4 Quadratics and polynomials

Lesson

Parabolas will always have a **y-intercept **. This is the point on the graph which touches thex-axis. We can find this by setting x=0 and finding the value of y.

Similarly, we can look for **x-intercepts** by setting y=0 and then solving for x. Because this is a quadratic equation, there could be 0,\,1,\, or 2 solutions, and there will be the same number of x-intercepts.

Parabolas have an **axis of symmetry** which is the vertical line x=-\dfrac{b}{2a}. This is also the midpoint of the x-intercepts if they exist.

The point on the parabola which intersects the axis of symmetry is called the **vertex** of the parabola. The x-value of the vertex will be the axis of symmetry, and we can find the y-value by substituting this x-value into the equation.

Finally, parabolas have a **concavity**. If the vertex is the minimum point on the graph then the parabola is concave up and if the vertex is the maximum point on the graph then the parabola is concave down.

A parabola can be **vertically translated** by increasing or decreasing the yvalues by a constant number. So to translate y=x^{2} up by k units gives us y=x^{2}+k.

Similarly, a parabola can be **horizontally translated** by increasing or decreasing the x-values by a constant number. However, the x-value together with the translation must be squared together. That is, to translate y=x^{2} to the left by h units we get y=(x+h)^{2}.

A parabola can be **vertically scaled** by multiplying every y-value by a constant number. So to expand the parabola y=x^{2} by a scale factor of a we get y=ax^{2}. We can compress a parabola by dividing by the scale factor instead.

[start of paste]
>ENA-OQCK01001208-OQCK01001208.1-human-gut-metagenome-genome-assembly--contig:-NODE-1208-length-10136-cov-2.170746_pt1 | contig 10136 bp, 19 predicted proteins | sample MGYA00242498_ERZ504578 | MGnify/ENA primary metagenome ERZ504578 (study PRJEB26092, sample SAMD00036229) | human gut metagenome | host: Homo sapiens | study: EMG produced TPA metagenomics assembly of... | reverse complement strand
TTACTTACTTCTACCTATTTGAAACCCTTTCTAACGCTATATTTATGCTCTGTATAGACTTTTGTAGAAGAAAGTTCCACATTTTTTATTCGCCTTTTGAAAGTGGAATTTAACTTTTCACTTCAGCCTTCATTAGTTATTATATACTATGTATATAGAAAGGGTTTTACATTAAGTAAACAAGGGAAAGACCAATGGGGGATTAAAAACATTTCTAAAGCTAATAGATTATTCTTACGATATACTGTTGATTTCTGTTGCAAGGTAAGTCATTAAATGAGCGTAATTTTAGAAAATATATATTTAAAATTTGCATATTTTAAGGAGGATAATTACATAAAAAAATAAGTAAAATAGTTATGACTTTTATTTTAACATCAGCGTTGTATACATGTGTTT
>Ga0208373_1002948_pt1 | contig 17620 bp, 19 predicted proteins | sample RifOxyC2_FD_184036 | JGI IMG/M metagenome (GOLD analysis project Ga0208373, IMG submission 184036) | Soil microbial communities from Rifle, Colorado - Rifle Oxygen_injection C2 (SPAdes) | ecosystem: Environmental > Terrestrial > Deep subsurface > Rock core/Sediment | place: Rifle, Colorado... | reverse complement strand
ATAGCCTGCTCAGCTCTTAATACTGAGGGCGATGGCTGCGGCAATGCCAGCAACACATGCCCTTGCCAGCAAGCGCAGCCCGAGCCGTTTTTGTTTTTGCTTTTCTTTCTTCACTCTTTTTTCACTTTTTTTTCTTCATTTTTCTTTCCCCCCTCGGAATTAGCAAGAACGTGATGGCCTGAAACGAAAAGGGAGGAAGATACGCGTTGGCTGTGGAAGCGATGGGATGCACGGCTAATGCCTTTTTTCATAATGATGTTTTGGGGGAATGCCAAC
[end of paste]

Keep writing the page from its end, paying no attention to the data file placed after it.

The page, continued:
Finally, we can **reflect** a parabola about the x-axis by taking the negative. So to reflect y=x^{2} about the x-axis gives us y=-x^{2}. Notice that reflecting will change the concavity (in this case from concave up to concave down).

Use the following applet to explore transformations of a parabola. The green dashed parabola represents y=x^{2}.

For the parabola y=a(x-b)^2+k, as a increases the parabola becomes narrower. Changing the value of k shifts the parabola vertically,and changing the value of b shifts the parabola horizontally.

Consider the equation y=3x^{2}+2.

a

Complete the table.

x | - 3 | - 2 | - 1 | 0 | 1 | 2 | 3 |
---|---|---|---|---|---|---|---|

y |

Worked Solution

b

Plot the graph of y=3x^{2}+2.

Worked Solution

Consider the parabola y=-(x+2)^{2}-5.

a

Which successive transformations turn y=x^{2} into the equation y=-(x+2)^{2}-5?

A

Reflection about the x-axis, horizontal shift 2 units to the left and vertical shift 5 units down.

B

Horizontal shift 2 units to the right, vertical shift 5 units down, reflection about the x-axis.

C

Reflection about the x-axis, vertical shift 2 units down and horizontal shift 5 units to the left.

D

Vertical shift 2 units up, horizontal shift 5 units to the left, reflection about the x-axis.

Worked Solution

b

State the coordinates of the vertex of the curve.

Worked Solution

c

Plot the graph of the equation.

Worked Solution

d

What is the axis of symmetry?

Worked Solution

Consider the equation y=(x+2)^{2}-9.

a

Find the x-intercepts.

Worked Solution

b

Find the y-intercepts.

Worked Solution

c

Determine the coordinates of the vertex.

Worked Solution

d

Plot the graph of the equation.

Worked Solution

Idea summary

Parabolas can be transformed in the following ways (starting with the parabola defined by y=x^{2}):

**Vertically translated**by k units: y=x^{2}+k**Horizontally translated**by h units: y=(x-h)^{2}**Vertically scaled**by a scale factor of a: y=ax^{2}**Vertically reflected**about the x-axis: y=-x^{2}

Explore the connection between algebraic and graphical representations of relations such as simple quadratic, reciprocal, circle and exponential, using digital technology as appropriate